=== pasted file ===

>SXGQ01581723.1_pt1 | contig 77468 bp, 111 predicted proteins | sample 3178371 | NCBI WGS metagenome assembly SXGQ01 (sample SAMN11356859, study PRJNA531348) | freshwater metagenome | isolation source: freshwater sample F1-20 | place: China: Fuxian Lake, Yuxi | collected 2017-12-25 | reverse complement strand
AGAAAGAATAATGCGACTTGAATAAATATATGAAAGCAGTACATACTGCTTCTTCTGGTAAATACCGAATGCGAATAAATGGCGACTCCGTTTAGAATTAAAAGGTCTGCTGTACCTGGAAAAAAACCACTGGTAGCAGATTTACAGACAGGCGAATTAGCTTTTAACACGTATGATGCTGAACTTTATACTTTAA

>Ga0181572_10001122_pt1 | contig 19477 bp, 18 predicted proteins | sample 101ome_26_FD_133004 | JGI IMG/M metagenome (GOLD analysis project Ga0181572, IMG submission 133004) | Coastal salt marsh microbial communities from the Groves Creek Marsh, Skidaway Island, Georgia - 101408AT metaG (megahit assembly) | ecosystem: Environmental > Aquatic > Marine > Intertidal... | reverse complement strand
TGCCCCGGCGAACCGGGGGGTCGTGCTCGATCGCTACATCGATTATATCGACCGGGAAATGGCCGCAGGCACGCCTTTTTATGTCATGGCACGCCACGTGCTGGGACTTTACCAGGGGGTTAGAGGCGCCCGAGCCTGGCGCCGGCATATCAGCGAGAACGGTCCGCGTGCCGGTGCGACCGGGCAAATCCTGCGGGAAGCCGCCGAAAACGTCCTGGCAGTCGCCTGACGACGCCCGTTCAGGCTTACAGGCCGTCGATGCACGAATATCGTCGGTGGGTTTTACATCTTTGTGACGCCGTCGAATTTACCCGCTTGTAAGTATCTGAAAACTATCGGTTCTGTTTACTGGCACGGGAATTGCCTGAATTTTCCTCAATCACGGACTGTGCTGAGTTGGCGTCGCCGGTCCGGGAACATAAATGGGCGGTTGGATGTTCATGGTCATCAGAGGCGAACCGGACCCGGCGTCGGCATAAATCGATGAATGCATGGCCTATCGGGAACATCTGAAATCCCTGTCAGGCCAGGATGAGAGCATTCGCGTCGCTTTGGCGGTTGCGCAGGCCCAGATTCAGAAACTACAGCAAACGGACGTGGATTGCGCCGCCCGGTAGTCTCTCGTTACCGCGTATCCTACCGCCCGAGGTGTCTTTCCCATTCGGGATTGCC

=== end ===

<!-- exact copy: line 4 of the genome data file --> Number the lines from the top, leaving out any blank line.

TGCCCCGGCGAACCGGGGGGTCGTGCTCGATCGCTACATCGATTATATCGACCGGGAAATGGCCGCAGGCACGCCTTTTTATGTCATGGCACGCCACGTGCTGGGACTTTACCAGGGGGTTAGAGGCGCCCGAGCCTGGCGCCGGCATATCAGCGAGAACGGTCCGCGTGCCGGTGCGACCGGGCAAATCCTGCGGGAAGCCGCCGAAAACGTCCTGGCAGTCGCCTGACGACGCCCGTTCAGGCTTACAGGCCGTCGATGCACGAATATCGTCGGTGGGTTTTACATCTTTGTGACGCCGTCGAATTTACCCGCTTGTAAGTATCTGAAAACTATCGGTTCTGTTTACTGGCACGGGAATTGCCTGAATTTTCCTCAATCACGGACTGTGCTGAGTTGGCGTCGCCGGTCCGGGAACATAAATGGGCGGTTGGATGTTCATGGTCATCAGAGGCGAACCGGACCCGGCGTCGGCATAAATCGATGAATGCATGGCCTATCGGGAACATCTGAAATCCCTGTCAGGCCAGGATGAGAGCATTCGCGTCGCTTTGGCGGTTGCGCAGGCCCAGATTCAGAAACTACAGCAAACGGACGTGGATTGCGCCGCCCGGTAGTCTCTCGTTACCGCGTATCCTACCGCCCGAGGTGTCTTTCCCATTCGGGATTGCC